When Sangwan moved to the Himalayas, he was concerned when he saw the trash thrown by visitors on the popular trek routes. He saw people travelling to the hills without a purpose and wanted to change that. He joined hands with a friend to start “travelling with a purpose”. On their first trek, the duo also picked up waste lying on the trek route. They got back four bags of waste down. “The weight was less but the volume was more. The major waste we picked up was plastic waste,” said Sangwan.

In 2016 he started the Healing Himalayas Foundation with the aim of sensitising people on the protection of the Himalayas, promoting ethical travel and preserving the environment of the sacred Himalayan region. The team usually conducts 40-50 cleanup treks a year. To date, almost 7000 people have joined them on ground and a community of 1.5 lakh people support their work on social media.

Sangwan and his team have cleaned the trek routes of Kheerganga (a popular summer trek), Shrikhand Mahadev, Hadimba Temple and Jogini Waterfalls. Along with this, they have conducted clean-up drives in the villages of Chitkul, Rakcham, Bathseri, Kinnaur, Kangra Valley, and Hampta.

“River bodies are found around trek routes. People throw their waste while trekking on these routes. This waste eventually lands up in the rivers and disturbs aquatic life too,” notes Sangwan, talking about how littering on trek routes can have an impact on the region’s water bodies. “While waste will flow along with the river, it may not impact the flowing river. The problem comes up when the waste starts to stagnate in a particular place, especially in rivers that flow in plains. This problem can be seen in Ganga and Yamuna rivers, for example,” noted Sangwan.

To give a long-term solution to the problem, Sangwan and his team have recently started a project building small-scale collection centres, to manage waste effectively so that it doesn’t end up in water bodies, landfills or open-air burning. At their first waste centre in Rakcham village, they anticipate at least 72,000 kgs of non-biodegradable waste will be recycled annually. By 2025, they aim to have around 10 such waste collection centres.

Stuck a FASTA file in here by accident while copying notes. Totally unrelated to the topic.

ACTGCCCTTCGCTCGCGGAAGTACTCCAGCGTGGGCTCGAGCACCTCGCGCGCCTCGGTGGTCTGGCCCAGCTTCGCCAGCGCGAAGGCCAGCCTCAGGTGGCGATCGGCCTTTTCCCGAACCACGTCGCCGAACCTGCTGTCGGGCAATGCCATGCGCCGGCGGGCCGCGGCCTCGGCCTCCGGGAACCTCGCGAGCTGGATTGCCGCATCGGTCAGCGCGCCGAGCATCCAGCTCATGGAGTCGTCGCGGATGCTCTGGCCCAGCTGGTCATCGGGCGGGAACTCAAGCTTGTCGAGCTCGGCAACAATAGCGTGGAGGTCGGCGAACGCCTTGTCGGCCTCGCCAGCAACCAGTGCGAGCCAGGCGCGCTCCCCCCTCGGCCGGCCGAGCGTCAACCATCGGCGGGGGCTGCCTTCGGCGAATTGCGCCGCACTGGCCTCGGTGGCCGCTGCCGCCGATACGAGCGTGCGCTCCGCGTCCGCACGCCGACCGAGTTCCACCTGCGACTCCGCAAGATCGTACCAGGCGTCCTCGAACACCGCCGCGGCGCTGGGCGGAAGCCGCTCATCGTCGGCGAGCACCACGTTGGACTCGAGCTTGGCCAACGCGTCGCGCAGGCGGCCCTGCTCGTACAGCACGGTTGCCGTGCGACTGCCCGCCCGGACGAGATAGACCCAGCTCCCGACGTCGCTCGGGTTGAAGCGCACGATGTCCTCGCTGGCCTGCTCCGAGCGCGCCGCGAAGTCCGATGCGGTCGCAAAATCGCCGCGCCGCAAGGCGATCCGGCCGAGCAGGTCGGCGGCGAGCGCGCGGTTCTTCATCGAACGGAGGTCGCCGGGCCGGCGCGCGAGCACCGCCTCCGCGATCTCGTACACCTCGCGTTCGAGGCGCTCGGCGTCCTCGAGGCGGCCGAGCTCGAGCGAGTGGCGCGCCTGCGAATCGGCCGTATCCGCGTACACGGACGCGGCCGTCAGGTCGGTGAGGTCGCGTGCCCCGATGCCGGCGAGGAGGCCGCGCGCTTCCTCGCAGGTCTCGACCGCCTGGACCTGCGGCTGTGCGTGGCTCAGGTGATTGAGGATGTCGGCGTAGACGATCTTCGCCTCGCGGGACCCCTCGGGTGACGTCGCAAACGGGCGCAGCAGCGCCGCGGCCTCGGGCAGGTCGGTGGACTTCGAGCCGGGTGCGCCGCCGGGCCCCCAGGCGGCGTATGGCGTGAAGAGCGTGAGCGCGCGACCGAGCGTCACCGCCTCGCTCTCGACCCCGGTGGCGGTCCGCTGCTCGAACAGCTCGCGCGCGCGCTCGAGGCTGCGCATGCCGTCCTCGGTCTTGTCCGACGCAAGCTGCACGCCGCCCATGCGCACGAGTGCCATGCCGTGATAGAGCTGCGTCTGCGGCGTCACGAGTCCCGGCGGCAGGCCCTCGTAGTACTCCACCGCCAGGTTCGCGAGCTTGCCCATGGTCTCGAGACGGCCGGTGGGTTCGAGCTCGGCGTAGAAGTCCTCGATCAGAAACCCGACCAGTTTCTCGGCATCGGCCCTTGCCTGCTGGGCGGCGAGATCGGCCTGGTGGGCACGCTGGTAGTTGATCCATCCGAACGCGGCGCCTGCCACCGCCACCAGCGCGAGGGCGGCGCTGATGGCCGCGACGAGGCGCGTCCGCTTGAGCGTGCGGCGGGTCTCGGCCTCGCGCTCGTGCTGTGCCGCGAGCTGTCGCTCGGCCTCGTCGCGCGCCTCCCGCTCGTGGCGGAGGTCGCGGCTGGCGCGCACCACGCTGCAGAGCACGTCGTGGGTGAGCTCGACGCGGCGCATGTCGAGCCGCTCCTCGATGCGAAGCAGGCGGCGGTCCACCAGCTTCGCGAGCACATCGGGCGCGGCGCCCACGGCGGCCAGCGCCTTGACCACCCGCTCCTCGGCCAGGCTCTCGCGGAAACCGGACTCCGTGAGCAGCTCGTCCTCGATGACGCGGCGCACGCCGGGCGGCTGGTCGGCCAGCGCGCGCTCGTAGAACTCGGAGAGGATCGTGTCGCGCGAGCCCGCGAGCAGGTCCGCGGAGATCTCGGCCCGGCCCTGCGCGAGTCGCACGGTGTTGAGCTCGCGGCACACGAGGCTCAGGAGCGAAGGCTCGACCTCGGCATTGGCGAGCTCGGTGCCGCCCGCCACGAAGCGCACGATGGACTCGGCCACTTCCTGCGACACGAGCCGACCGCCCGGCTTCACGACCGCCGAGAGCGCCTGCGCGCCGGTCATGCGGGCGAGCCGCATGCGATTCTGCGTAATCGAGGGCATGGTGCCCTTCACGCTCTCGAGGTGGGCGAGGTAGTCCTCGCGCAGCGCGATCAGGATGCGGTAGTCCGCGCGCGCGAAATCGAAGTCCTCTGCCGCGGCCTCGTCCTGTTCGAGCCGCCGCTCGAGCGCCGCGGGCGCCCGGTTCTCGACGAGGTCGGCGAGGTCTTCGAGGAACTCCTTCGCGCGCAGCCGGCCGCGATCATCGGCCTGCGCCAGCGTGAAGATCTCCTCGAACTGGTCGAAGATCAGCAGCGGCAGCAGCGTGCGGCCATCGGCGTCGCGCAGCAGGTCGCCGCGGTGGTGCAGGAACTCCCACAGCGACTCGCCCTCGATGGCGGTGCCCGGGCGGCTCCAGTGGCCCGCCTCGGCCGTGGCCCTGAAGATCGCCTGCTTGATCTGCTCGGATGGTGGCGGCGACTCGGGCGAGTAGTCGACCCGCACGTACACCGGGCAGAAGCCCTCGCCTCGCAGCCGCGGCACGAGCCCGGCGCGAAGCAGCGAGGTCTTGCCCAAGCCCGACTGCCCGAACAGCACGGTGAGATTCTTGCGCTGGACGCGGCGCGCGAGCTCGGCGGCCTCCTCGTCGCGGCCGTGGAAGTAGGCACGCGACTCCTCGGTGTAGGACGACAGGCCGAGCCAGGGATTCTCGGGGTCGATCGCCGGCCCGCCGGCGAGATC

Cleaning the holy wetland

Sangwan, along with the local communities, has cleaned the Chandra Taal lake and Suraj Tal lake in Lahaul and Spiti, sections of Chandrabhaga also known as the Chenab river, and the Baspa river along trek routes, he says.

Before conducting a clean-up drive in any village, he travels to the village and conducts awareness programs for the residents. “Whenever we visit a village, we make it a point to work there on a long-term basis. We do not go there and lecture them. Rather we get hands-on into the work with them.” He adds how community participation depends on the mores of the village. “Some villages have only men participating, while in others, the Mahila Mandal (women’s organisation) holds the reins. Other villages have a mixed crowd joining in.” Speaking about how many residents have joined him, Sangwanstates that “if a village has 100 people, 60-70 people definitely join in. All this is possible because the community knows that we do good work. It has helped us establish our credibility which was not possible earlier.” Kumar added that from his village in Manali “approximately 40-50 people definitely join in.”